Joseph’s chapter about managing information reminds us that “rational-critical discourse” and critical debate are essential to democracy. He describes how, from the manipulation of the media, which limits what people can learn about the world, to the rise of shopping malls that severely reduce public space and discourse, popular mobilization for or against wars has been undermined. Part of our predicament is that a growing number of US people think of themselves as, and act more like, consumers rather than as “citizens.” The democratic legacies of the US and French revolutions and the US civil rights movements are in very real jeopardy.
Joseph draws on interviews with Pentagon officials for his detailed descriptions of what the Pentagon learned from its inability to control the press in Vietnam. He provides detailed analysis of how the military has used “press pools,” embedded reporters, Rupert Murdoch’s Fox TV, the decline of network news, and the dangers faced by war reporters to severely limit what we know. While we are numbed by the numbers of the Iraqi and Afghan daily death tolls, the stories of their lives, pain, and suffering are denied us.
Having myself been turned around on the Vietnam War more by courageous and compassionate photographs than by the logic of history and political analysis, and later being captivated by Robert Capa’s photos of the consequences and meanings of war, I especially enjoyed Joseph’s chapter about managing photographs. He traces the history and uses of war photography back to the Civil War, and contrasts how during World War II, images of war’s destruction and casualties contributed to the popular mobilization of support for the war, whereas during Bush’s wars, pictures of returning coffins and wounded GIs continue to be banned or severely limited. Lest anyone doubt the power of a war photo, Joseph reminds us of the impact of the atrocious pictures of people being tortured in Abu Ghraib. Closer to home is the interview with the Boston Globe’s photo editor which provides insight into the standards the media sets for itself and the press’s internal debates over what we are allowed to see.
Joseph’s chapter “Managing Gender” covers what will be new ground for many readers as he describes the nation’s continuing struggle over the appropriateness of women warriors, what women’s roles in the military should be, and the largely unreported abuse that women suffer within the military. As he correctly observes, “The social construction of gender and the social organization of war have always been linked.” Today, however, these links are “more numerous and run in different directions, making it more difficult to enlist gender to secure public support for war.” Joseph then traces these filaments and how they reinforce or undermine militarism.
Joseph reviews the recent history of increased participation by women in all levels of the military, and considers in depth the stories of some of this war’s more visible women warriors. He begins with Jessica Lynch, who was used to “invoke the frontier and other themes that sustain the heroic mode of strong men rescuing vulnerable women.” Contrary to the Pentagon’s version, she did not fight to the last bullet when her convoy was attacked, and she was not saved by a dramatic rescue operation. The doctors and nurses caring for her had actually worked to arrange for her repatriation! The news cycle passes quickly, and before Private Lynch could clarify what had happened the public had been reassured “that its soldiers, specifically its white, pretty female soldiers, were well protected.” By contrast, the story of Lynndie England,photographed participating in the torture and humiliation of male prisoners, was not so easily managed.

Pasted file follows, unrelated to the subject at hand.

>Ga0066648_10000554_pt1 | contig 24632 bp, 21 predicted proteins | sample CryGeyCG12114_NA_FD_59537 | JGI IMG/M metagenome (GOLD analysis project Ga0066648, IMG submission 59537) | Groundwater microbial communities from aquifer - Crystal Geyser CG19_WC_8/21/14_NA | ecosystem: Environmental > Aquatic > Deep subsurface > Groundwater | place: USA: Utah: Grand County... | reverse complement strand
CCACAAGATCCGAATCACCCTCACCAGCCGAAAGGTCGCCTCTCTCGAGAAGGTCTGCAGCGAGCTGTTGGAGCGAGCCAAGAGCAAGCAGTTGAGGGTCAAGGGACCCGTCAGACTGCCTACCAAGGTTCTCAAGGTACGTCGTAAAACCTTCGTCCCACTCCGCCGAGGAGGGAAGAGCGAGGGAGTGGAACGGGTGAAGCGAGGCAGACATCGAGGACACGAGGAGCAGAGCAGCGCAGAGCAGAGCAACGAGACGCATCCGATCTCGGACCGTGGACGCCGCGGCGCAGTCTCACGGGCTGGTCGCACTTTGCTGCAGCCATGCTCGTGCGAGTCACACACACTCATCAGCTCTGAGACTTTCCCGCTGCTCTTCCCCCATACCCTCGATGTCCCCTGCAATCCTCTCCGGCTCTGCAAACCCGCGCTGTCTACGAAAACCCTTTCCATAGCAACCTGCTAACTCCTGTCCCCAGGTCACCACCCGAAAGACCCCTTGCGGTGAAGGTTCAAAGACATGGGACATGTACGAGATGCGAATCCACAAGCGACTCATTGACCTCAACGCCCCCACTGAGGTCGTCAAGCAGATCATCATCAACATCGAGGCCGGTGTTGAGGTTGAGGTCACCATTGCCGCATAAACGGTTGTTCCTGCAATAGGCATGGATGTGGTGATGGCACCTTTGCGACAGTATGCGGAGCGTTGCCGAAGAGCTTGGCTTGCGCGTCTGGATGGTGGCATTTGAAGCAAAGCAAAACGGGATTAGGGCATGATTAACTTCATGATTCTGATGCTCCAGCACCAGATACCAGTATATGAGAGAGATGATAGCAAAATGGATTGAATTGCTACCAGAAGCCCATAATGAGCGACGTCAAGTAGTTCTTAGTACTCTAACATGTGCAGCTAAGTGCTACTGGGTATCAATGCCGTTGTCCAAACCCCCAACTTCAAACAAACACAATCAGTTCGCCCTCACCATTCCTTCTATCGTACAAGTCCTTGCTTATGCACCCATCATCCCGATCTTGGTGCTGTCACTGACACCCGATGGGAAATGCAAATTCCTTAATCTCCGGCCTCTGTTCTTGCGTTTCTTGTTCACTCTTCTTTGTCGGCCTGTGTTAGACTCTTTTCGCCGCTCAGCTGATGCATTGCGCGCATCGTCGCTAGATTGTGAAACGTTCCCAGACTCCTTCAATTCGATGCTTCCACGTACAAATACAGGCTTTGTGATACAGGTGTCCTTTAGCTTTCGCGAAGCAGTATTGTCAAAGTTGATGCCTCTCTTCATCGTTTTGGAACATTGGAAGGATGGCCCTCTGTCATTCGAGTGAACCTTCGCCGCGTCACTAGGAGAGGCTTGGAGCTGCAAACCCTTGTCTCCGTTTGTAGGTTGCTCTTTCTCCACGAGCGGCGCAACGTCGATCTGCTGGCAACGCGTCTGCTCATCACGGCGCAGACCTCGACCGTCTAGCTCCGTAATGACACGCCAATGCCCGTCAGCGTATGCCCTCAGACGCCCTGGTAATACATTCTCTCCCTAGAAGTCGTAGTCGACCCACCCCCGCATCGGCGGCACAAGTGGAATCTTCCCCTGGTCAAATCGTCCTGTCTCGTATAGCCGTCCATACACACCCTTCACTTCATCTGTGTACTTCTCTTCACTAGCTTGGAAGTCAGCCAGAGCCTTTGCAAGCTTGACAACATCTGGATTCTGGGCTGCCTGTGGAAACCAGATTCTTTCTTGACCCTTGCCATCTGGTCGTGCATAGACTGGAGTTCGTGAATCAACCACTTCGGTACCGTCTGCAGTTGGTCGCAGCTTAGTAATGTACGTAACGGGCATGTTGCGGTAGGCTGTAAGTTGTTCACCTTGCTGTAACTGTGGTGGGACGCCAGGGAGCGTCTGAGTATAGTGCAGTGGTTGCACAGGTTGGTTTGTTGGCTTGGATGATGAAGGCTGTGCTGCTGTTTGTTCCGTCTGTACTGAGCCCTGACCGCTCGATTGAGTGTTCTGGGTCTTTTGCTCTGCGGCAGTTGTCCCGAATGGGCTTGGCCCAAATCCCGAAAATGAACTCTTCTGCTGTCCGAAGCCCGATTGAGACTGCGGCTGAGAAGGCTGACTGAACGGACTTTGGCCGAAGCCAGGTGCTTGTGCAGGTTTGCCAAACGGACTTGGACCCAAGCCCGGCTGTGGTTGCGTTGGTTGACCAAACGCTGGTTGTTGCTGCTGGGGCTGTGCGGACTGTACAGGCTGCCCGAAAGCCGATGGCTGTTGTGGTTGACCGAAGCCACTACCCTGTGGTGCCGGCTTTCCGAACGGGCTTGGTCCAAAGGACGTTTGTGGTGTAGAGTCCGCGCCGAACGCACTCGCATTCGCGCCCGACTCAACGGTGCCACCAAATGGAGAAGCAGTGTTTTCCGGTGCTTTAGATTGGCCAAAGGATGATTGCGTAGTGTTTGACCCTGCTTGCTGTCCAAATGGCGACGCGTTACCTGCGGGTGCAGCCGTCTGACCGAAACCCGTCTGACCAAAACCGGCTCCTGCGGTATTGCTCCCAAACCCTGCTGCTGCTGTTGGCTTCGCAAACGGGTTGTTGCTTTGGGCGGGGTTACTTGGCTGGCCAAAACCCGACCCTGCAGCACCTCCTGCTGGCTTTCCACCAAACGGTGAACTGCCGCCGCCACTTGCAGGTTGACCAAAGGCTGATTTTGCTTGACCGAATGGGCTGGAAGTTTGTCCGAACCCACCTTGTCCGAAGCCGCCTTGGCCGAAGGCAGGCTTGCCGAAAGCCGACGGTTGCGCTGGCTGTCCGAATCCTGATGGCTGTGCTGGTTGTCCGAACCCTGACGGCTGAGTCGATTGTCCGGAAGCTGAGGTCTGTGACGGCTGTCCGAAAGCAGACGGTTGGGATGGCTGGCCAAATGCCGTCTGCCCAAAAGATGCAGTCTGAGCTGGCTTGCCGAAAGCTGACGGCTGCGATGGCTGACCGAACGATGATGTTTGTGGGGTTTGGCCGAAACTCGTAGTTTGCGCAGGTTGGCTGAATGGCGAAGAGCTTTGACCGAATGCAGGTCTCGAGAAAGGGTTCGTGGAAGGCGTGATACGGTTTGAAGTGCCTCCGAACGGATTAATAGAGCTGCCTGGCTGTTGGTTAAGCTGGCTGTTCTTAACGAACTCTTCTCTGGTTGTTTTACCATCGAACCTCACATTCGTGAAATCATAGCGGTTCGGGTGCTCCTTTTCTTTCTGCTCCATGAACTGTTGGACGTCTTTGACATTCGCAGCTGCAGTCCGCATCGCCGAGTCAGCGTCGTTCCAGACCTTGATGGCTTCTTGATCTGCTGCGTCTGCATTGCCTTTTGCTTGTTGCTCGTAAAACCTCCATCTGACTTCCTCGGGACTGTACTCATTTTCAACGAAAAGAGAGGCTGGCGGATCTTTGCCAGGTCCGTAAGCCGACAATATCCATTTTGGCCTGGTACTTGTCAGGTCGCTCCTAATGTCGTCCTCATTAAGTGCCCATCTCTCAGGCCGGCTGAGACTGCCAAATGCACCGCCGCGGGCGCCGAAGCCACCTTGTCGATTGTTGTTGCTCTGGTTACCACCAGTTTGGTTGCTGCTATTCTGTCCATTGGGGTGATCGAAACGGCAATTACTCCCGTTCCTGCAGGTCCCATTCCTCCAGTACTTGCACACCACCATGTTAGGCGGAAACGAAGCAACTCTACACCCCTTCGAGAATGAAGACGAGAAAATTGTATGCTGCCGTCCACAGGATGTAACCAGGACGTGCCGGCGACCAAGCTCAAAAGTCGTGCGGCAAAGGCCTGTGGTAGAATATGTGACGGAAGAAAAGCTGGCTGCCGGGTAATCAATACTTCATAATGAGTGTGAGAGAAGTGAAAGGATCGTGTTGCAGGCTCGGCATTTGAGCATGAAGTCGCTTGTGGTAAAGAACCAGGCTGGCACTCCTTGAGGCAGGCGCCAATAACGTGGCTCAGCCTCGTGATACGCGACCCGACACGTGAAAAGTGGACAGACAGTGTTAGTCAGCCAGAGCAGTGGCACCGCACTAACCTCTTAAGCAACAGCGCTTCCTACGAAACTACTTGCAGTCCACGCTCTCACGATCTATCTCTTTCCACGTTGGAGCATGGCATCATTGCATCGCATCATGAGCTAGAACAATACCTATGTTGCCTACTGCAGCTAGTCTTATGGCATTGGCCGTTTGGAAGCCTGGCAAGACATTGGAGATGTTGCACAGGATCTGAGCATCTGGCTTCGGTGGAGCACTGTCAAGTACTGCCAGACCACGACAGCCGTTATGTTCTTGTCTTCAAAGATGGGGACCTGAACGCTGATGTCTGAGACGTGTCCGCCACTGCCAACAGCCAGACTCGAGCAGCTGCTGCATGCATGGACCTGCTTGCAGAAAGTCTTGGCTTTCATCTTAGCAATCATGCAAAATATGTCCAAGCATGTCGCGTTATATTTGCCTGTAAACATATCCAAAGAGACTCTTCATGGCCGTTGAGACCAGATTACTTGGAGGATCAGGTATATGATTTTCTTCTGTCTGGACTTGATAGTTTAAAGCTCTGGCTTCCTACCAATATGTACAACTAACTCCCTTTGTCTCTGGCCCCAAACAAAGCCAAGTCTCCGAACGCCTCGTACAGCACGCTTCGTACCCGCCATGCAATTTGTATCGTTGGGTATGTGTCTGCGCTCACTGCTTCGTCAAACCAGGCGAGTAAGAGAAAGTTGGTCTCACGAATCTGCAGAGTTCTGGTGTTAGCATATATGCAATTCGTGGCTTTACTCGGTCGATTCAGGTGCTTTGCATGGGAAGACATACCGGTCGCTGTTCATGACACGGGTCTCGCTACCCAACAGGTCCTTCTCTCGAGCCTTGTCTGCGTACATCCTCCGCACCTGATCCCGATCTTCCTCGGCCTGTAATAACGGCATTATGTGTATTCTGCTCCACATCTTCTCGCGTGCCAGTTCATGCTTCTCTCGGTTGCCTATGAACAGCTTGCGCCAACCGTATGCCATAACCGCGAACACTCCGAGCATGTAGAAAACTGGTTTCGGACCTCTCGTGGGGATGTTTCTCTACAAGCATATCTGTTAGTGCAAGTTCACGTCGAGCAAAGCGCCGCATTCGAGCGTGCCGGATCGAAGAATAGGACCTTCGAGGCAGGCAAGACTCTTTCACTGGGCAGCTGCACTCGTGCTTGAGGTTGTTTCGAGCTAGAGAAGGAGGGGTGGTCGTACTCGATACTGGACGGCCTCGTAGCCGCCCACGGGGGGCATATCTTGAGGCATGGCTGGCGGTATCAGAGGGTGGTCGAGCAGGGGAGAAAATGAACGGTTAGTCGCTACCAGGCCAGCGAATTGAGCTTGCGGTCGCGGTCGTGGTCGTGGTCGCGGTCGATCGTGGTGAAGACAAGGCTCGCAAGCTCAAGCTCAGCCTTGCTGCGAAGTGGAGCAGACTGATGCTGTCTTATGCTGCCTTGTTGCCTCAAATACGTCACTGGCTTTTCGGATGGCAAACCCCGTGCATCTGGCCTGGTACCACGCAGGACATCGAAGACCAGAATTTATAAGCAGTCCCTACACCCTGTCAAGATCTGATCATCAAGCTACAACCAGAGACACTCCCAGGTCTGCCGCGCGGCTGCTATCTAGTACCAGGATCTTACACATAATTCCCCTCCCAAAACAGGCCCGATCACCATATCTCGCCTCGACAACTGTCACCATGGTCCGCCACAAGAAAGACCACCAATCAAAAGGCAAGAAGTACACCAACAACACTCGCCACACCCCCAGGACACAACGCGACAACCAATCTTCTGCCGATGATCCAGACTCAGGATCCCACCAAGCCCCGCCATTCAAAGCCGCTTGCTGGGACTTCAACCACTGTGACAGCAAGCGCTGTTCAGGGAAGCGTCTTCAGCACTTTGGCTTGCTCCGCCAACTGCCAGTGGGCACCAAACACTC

Joseph’s book went to print before the third most famous woman warrior in Iraq, General Janis Karpinski who commanded Abu Ghraib and other US prisons in Iraq, had publicly described how another class of militarized women are managed. Speaking at Harvard Law School in the spring of 2006, she claimed that General Sanchez had forbidden her from traveling at night, ostensibly for her safety. As a result, she claimed, she was unaware of the tortures being inflicted by those under her command. Asked by this writer why she and other US generals participated in what was undeniably an illegal war and tolerated atrocities that are the inevitable byproduct of war, she responded with an echo of mid-twentieth century Europe: senior US officers, she told her audience, have mortgages and their children’s educations to pay for.
Are US people becoming more peaceful? Joseph recognizes the difficulty of providing definitive proof for his assertions and answers his own question this way: “It is only through confrontation with the system of organized violence called war that the true measure of support for peace becomes known.” Although the post-9/11 peace and anti-war movements failed to prevent the Bush-Cheney invasions and have yet to bring the troops home, our actions from vigils in town squares to the 500,000 who marched in New York on the eve of the invasion of Iraq are responsible for turning the majority of the US people against the war. And that is no small achievement. As even the gatekeeper of conditional support for war, the New York Times, now reminds us, things that look like they can’t last, don’t.